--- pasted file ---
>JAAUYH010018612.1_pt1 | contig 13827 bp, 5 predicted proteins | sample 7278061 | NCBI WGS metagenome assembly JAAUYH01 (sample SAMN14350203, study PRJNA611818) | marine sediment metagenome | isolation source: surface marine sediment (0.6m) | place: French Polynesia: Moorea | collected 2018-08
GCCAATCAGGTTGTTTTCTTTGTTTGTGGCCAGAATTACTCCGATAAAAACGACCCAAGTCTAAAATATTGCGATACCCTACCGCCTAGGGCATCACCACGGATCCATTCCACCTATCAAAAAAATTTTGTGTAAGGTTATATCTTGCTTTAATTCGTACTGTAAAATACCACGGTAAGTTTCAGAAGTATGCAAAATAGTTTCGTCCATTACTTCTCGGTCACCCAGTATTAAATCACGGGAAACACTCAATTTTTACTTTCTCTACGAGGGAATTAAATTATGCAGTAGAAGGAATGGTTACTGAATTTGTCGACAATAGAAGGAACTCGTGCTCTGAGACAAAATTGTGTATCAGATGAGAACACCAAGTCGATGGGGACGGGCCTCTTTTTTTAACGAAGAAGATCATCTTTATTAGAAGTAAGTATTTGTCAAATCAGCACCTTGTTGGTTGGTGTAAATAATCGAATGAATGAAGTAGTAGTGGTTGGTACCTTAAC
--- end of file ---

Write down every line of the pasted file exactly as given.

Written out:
>JAAUYH010018612.1_pt1 | contig 13827 bp, 5 predicted proteins | sample 7278061 | NCBI WGS metagenome assembly JAAUYH01 (sample SAMN14350203, study PRJNA611818) | marine sediment metagenome | isolation source: surface marine sediment (0.6m) | place: French Polynesia: Moorea | collected 2018-08
GCCAATCAGGTTGTTTTCTTTGTTTGTGGCCAGAATTACTCCGATAAAAACGACCCAAGTCTAAAATATTGCGATACCCTACCGCCTAGGGCATCACCACGGATCCATTCCACCTATCAAAAAAATTTTGTGTAAGGTTATATCTTGCTTTAATTCGTACTGTAAAATACCACGGTAAGTTTCAGAAGTATGCAAAATAGTTTCGTCCATTACTTCTCGGTCACCCAGTATTAAATCACGGGAAACACTCAATTTTTACTTTCTCTACGAGGGAATTAAATTATGCAGTAGAAGGAATGGTTACTGAATTTGTCGACAATAGAAGGAACTCGTGCTCTGAGACAAAATTGTGTATCAGATGAGAACACCAAGTCGATGGGGACGGGCCTCTTTTTTTAACGAAGAAGATCATCTTTATTAGAAGTAAGTATTTGTCAAATCAGCACCTTGTTGGTTGGTGTAAATAATCGAATGAATGAAGTAGTAGTGGTTGGTACCTTAAC